VASC: Slade & Walsh’s Dreams Of A Bathurst Upset Go Up In Flames

Jack Cobourn Featured, Supercars 0 Comments

A close-up look at the fire underneath Ash Walsh and Tim Slade's No. 14 Holden Commodore on pit lane Sunday during the Bathurst 1000. (VASC Media photo)

A close-up look at the fire underneath Ash Walsh and Tim Slade’s No. 14 Holden Commodore on pit lane Sunday during the Bathurst 1000. (VASC Media photo)

BATHURST, Australia — After a spirited stint in which he ran second to Paul Dumbrell’s Triple Eight Holden Commodore, Ash Walsh and Tim Slade’s dreams of a Bathurst upset went up in flames.

After starting fifth and working their way up to second in the first quarter of the race, Walsh came into the pits to get new tires and fuel with 53 laps complete. 

During the stop the right front brake pad came out of the car, pushing the brake caliper piston out and causing brake fluid to spill onto the hot brake disc — with the fluid spectacularly catching fire as a result.

“One of the pads fell out in the change,” explained co-team owner Kim Jones, “so when they went in to pump it … it pumped the piston out.”

The No. 14 Brad Jones Racing Holden Commodore was immediately wheeled into the garage, where it was quickly worked on as repairs were made and fire extinguishing material was cleaned from the fender and undercarriage.

Slade climbed aboard during the work period, and the car returned to the race two laps behind race leader Paul Dumbrell down in 24th place.

“Timmy drove an amazing opening stint to get us into a good position and into contention there … it’s such a shame,” Walsh lamented after climbing from the car. “I had a little bit of a struggle in the first stint … but the boys made a great strategy call at the end of the first stint to have us in early and get us in front of the group we were chasing.”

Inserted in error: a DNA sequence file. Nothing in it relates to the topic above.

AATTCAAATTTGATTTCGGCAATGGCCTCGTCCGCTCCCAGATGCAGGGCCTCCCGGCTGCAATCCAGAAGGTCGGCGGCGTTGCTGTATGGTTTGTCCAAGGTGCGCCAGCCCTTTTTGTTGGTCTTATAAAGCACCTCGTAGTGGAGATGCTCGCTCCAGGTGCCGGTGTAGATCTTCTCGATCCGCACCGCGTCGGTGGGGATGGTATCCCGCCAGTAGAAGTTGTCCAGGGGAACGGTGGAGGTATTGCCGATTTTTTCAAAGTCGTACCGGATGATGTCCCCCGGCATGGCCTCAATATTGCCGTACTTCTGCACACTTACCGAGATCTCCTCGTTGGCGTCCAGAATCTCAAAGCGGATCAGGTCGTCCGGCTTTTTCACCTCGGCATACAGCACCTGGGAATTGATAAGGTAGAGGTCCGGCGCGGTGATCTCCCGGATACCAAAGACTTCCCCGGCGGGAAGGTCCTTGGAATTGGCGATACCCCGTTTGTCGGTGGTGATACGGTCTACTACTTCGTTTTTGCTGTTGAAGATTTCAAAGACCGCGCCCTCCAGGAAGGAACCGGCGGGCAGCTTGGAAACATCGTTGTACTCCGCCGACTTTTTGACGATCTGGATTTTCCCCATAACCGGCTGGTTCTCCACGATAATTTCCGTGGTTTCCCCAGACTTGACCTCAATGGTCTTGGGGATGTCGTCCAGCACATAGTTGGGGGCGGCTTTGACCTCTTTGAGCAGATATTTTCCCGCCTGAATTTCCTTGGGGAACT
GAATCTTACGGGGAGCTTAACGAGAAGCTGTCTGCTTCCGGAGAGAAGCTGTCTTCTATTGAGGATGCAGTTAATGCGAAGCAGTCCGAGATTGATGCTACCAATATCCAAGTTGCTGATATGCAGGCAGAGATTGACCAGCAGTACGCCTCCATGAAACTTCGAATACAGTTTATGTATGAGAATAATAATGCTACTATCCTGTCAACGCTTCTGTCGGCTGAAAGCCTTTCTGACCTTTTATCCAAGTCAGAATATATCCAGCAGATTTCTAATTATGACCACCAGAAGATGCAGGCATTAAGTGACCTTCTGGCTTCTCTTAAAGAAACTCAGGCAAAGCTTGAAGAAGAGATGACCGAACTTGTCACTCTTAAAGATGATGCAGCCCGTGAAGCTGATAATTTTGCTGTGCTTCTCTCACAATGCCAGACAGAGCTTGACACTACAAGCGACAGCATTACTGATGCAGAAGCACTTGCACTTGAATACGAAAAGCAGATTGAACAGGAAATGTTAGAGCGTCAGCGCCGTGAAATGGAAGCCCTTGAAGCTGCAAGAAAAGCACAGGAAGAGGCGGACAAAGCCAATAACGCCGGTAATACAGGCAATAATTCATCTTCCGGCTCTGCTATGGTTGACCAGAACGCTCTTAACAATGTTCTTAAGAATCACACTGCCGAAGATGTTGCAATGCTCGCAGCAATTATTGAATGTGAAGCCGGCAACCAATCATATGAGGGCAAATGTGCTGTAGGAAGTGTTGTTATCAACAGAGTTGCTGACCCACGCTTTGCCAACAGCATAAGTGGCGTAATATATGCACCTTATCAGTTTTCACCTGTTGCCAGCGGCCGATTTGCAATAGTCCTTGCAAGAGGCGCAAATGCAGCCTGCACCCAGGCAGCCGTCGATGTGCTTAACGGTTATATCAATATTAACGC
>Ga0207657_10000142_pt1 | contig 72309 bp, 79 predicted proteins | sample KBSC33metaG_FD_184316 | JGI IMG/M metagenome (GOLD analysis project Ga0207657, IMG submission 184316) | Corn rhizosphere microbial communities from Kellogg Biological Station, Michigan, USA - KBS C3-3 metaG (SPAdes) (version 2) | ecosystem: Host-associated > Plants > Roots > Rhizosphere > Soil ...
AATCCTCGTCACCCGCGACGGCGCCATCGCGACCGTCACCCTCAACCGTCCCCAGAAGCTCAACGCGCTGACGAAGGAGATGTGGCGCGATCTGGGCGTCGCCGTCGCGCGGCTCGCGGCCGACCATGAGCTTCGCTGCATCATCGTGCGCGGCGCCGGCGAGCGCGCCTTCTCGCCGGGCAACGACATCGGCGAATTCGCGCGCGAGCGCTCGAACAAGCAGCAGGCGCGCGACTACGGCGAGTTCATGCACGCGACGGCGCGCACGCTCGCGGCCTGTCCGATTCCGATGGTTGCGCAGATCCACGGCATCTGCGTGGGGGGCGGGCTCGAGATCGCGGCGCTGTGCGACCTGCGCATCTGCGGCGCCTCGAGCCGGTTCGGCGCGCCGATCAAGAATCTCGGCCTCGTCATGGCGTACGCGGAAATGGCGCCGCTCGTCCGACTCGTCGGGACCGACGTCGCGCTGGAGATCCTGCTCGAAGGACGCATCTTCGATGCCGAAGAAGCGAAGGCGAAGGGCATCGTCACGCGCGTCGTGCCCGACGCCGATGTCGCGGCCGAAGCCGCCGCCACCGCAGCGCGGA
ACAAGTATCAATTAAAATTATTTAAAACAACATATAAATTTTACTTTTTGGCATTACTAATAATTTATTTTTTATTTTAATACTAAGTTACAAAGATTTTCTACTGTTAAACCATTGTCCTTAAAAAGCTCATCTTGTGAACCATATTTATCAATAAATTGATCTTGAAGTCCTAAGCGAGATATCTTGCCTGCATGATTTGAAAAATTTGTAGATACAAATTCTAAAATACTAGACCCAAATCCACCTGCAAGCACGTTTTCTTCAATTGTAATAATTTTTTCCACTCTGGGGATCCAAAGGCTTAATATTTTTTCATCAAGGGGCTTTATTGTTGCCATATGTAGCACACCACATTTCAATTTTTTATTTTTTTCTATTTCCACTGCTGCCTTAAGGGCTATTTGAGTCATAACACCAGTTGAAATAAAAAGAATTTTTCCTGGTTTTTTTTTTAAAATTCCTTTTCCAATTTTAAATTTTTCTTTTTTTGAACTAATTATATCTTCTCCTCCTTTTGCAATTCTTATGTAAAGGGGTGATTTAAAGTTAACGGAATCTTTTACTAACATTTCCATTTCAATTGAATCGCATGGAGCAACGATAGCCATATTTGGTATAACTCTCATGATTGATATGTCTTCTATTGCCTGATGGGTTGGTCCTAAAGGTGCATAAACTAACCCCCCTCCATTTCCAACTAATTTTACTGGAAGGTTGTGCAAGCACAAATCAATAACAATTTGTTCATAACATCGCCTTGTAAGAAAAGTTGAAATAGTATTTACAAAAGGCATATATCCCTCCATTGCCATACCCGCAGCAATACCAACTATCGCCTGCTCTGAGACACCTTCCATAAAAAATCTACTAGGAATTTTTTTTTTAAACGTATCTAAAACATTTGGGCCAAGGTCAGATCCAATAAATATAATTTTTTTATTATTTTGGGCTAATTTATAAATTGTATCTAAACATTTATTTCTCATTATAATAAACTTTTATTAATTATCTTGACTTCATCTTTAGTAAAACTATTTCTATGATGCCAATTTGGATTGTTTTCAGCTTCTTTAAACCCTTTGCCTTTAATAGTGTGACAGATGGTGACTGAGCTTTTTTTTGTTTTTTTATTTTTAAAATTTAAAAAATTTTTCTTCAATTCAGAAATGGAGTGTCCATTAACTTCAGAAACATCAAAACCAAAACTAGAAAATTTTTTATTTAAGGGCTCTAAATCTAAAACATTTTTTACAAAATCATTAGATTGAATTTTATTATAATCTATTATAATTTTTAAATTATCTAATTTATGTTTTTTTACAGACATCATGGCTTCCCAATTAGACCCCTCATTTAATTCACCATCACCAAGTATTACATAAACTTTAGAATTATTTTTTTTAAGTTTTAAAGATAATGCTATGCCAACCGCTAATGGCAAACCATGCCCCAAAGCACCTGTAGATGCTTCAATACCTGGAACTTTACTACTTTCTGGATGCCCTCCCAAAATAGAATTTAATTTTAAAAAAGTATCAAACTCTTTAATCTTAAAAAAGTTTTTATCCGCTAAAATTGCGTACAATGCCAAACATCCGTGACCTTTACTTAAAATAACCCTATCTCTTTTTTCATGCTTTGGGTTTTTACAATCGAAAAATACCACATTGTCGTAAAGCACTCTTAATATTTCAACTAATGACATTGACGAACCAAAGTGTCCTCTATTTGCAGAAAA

“From there, we made hay, but this (bad luck) is what happens in motor racing. Everything else up to (the point of the fire) was great. It’s just the way it goes sometimes.”

“It’s extremely disappointing,” added Slade after finishing his stint just past halfway. “I think it was just a miscommunication, honestly. The car controller thought we were done; (I was) told to pump the pedal and we weren’t done. Once the pedal got pumped and the pad came out … it was on from there.”

“Ash is doing a good job out there,” he added of his co-driver. “All we can hope for now is to get some safety cars and get our laps back.”

The tandem of Jamie Whincup and Paul Dumbrell continue to lead the race with 75 laps to go, with Tony D’Alberto running second alongside Scott Pye for DJR Team Penske.


About the Writer

Jack Cobourn is the international motorsports correspondent at Race Chaser Online, and covers the Virgin Australia Supercars Championship, Rally Cars and the FIA World Rally Championship.

Cobourn has been an avid follower of motorsports for years, having not missed a Formula One race in 16 seasons. He is a graduate of the University of Delaware, with a degree in history and a minor in journalism.

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